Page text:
Astronomers Capture the Most Distant Galaxy Rotations Ever Recorded.

Astronomers capture the most distant galaxy rotations ever recorded

Astronomers have discovered the most distant galaxy rotation ever observed, implying an early stage in the development of rotational motions.

Image Credit: Waseda University

The galaxies first appeared after the Big Bang. These galaxies are moving away from us as the universe expands. As a result, their emissions are red-shifted (shifted to longer wavelengths).

It is possible to characterize the “motion” within galaxies and their distance by analyzing these redshifts. Waseda University In the new study, astronomers have discovered a likely rotational motion of such a distant galaxy.

Astronomers are able to identify increasingly distant galaxies as telescopes have become more sophisticated and powerful. These are some of the first galaxies to form in our universe, and as the universe expanded, they started pulling away from us. In reality, the greater the distance between the galaxies, the faster it tends to move away from us.

Researchers can estimate how fast a galaxy is moving, and thus when it formed, by observing how “red-shifted” its emission appears. This is similar to the “Doppler effect,” where moving objects emit light that appears to the observer to be displaced to longer wavelengths (hence the term “redshift”).

The Atacama Large Millimeter/submillimeter Array (ALMA) telescope, located in Chile’s Atacama Desert, is particularly suited to observe such redshifts in galaxy emissions.

Recently, a team of international researchers witnessed red-shifted emissions from a distant galaxy, MACS1149-JD1 (hereafter JD1), leading them to some fascinating conclusions.

The team of researchers includes Professor Akio Inoue and graduate student Tsuyoshi Tokuoka from Waseda University, Japan, Dr. Takuya Hashimoto of the University of Tsukuba, Japan, and Professor Richard S. Ellis of University College London, and Dr. Nicolas Laporte, a research fellow at the University of Cambridge, UK.

In addition to finding high redshift, namely very distant, galaxies, studying their internal motion of gas and stars motivates understanding the process of galaxy formation in the earliest possible universe.

Richard S. Ellis, professor, University College London

The findings of their research have been published in The astrophysical diary letters

The formation of a galaxy begins with the formation of gas and continues with the formation of stars from that gas. The star formation progresses from the center outward, forming a galactic disk and giving the galaxy its distinctive shape.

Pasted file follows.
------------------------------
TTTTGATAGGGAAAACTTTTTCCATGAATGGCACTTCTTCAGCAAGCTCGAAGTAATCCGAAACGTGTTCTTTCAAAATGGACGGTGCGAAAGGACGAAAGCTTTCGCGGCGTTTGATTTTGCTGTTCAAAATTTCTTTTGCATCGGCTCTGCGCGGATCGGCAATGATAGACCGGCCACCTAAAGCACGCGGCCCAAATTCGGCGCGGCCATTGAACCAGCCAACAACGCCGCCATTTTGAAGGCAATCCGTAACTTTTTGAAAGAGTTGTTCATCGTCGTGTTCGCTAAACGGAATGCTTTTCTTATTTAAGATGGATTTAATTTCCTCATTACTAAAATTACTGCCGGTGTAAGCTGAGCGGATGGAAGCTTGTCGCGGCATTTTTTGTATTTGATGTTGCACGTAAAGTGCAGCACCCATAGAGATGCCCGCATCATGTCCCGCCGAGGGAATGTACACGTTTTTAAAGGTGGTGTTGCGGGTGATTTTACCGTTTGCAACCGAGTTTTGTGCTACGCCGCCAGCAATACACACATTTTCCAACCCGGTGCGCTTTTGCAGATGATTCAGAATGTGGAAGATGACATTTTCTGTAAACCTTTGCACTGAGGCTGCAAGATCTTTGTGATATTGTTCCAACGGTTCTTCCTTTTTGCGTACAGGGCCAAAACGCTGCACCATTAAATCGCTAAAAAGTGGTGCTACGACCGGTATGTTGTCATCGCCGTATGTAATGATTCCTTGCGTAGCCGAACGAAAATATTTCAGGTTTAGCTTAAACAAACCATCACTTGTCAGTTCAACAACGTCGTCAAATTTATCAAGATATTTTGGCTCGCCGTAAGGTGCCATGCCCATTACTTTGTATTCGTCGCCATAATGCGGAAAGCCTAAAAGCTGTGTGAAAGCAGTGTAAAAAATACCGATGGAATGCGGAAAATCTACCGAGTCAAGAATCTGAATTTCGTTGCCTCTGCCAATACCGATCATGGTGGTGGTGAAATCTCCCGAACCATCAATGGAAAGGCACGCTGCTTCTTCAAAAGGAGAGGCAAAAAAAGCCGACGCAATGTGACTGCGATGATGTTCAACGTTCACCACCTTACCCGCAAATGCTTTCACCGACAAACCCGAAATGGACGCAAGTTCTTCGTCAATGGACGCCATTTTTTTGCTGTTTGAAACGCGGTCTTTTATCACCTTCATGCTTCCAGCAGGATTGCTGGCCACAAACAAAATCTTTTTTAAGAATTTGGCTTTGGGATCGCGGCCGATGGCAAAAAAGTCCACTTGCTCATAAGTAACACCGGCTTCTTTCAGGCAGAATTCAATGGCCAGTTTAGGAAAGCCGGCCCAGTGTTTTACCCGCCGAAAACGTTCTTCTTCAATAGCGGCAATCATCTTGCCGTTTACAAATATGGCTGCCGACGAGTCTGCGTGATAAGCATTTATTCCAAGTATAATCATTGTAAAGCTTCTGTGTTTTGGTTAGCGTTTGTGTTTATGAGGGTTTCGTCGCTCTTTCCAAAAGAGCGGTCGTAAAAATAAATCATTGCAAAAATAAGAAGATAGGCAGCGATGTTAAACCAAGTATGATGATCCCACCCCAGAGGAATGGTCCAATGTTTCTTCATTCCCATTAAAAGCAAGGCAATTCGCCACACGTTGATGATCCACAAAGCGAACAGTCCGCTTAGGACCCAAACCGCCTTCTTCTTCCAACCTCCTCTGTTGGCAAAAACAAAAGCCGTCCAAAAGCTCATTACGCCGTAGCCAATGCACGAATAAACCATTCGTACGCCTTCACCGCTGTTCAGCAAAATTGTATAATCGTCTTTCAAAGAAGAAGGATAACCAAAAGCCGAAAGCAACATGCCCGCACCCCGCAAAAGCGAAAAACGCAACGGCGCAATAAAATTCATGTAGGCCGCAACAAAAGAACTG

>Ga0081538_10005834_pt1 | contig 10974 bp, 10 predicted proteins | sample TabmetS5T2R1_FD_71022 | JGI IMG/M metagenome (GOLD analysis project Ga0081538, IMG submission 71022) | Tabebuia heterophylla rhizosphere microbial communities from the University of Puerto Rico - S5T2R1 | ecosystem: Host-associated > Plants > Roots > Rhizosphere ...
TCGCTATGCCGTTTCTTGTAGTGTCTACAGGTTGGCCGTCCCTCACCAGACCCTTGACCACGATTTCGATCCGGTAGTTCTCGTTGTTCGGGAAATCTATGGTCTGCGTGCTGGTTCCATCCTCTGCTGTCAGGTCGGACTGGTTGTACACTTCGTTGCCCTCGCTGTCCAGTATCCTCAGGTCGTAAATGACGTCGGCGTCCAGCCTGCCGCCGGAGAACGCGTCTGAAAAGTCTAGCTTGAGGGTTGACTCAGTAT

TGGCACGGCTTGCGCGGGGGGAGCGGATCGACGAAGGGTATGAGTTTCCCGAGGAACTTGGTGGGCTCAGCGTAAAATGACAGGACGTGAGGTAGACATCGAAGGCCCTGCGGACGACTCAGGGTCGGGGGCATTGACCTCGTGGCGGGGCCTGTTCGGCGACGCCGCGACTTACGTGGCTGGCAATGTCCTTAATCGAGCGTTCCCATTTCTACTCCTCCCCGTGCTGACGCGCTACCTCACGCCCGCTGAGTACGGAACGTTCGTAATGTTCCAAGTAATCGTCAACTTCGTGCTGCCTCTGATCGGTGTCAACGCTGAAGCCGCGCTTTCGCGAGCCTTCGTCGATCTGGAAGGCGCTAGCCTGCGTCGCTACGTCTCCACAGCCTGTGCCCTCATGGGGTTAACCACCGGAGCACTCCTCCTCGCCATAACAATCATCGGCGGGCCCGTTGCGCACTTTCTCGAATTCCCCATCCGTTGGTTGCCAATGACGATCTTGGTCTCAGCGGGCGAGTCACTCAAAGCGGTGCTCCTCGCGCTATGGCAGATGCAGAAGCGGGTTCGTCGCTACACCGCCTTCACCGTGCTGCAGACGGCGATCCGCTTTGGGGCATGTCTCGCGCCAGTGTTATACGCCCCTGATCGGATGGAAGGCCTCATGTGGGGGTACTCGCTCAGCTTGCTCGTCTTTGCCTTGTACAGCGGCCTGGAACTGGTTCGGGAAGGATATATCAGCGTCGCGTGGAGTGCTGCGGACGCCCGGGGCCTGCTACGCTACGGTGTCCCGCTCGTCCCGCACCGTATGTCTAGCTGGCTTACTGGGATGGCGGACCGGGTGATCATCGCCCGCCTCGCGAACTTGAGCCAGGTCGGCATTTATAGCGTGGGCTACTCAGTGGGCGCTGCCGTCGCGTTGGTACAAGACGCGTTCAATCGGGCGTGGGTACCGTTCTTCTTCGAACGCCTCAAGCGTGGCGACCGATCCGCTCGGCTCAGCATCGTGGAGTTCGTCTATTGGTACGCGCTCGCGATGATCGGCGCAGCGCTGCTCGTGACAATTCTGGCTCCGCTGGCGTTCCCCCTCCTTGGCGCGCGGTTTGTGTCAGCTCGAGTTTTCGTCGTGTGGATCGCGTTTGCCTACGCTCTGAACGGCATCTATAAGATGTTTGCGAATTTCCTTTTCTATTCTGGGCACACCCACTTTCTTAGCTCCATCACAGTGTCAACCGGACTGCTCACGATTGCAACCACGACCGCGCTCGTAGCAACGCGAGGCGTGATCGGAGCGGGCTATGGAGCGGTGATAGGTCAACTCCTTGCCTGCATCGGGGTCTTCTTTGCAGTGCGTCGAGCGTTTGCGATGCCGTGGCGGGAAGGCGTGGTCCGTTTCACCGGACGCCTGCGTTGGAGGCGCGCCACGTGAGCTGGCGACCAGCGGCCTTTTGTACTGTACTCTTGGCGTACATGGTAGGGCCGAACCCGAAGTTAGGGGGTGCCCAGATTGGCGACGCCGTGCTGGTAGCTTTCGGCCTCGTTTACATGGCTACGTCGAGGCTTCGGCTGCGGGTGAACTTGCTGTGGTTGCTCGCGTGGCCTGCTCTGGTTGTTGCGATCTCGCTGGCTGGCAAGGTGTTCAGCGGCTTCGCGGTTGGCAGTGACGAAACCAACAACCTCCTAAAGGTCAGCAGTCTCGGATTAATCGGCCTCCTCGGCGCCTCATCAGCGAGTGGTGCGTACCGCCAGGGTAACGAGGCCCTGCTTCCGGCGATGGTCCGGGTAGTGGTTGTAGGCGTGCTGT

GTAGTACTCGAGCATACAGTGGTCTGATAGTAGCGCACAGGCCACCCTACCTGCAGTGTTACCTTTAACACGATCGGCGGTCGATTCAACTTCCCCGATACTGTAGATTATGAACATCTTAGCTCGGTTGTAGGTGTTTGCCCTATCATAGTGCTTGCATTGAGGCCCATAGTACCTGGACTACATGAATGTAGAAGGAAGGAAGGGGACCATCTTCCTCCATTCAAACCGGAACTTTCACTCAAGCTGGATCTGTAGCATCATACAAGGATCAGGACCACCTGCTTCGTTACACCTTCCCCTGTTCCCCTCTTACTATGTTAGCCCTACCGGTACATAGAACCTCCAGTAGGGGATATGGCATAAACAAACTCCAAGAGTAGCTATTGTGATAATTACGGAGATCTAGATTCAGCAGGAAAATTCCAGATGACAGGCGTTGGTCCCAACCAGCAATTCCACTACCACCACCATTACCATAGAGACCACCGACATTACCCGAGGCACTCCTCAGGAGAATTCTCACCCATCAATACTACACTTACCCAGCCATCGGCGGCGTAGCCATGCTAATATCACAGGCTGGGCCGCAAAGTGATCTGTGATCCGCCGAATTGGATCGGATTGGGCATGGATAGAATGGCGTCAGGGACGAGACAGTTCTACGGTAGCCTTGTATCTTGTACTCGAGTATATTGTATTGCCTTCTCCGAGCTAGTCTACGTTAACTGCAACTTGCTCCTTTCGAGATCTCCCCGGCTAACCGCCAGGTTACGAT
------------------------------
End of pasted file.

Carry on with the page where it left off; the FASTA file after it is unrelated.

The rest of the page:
Newer stars form in the rotating disk as star formation continues, while older stars remain in the center. The phase of the galaxy’s evolution can be investigated by analyzing the age of stellar objects and the movement of stars and gas in the galaxy.

Over two months, the astronomers successfully measured small differences in the “redshift” from position to position within the galaxy and found that JD1 met the criterion for a galaxy dominated by rotation.

They then modeled the galaxy as a rotating disk and found that it accurately reproduced the observations. The calculated rotational speed was about 50 kilometers per second, compared to the rotational speed of the Milky Way disk of 220 kilometers per second. The group also evaluated the diameter of JD1 at 3,000 light-years, which is much smaller than the Milky Way’s diameter at 100,000 light-years.

The significance of their discovery is that JD1 is by far the most remote and thus earliest source yet found containing a rotating disk of gas and stars. Together with measurements of nearby systems in the scientific literature, the group was able to track the gradual evolution of rotating galaxies over more than 95% of our cosmic history.

In addition, the mass estimated from the galaxy’s rotational speed matched the stellar mass previously estimated from the galaxy’s spectral signature and was mainly derived from “mature” stars formed about 300 million years ago. .

This shows that the stellar population in JD1 formed in an even earlier epoch of the cosmic ageHashimoto says.

The rotational speed of JD1 is much slower than that found in galaxies in later epochs and our Milky Way and it is likely that JD1 is in an early stage of developing rotational motion‘ says Inoue.

Astronomers plan to use the recently launched James Webb Space Telescope to find the location of young and older stars in the galaxy to confirm and improve their galaxy formation conditions.

Magazine reference:

Tokuoka, T., et al† (2022) Possible systematic rotation in the adult stellar population of az = 9.1 Galaxy. The astrophysical diary


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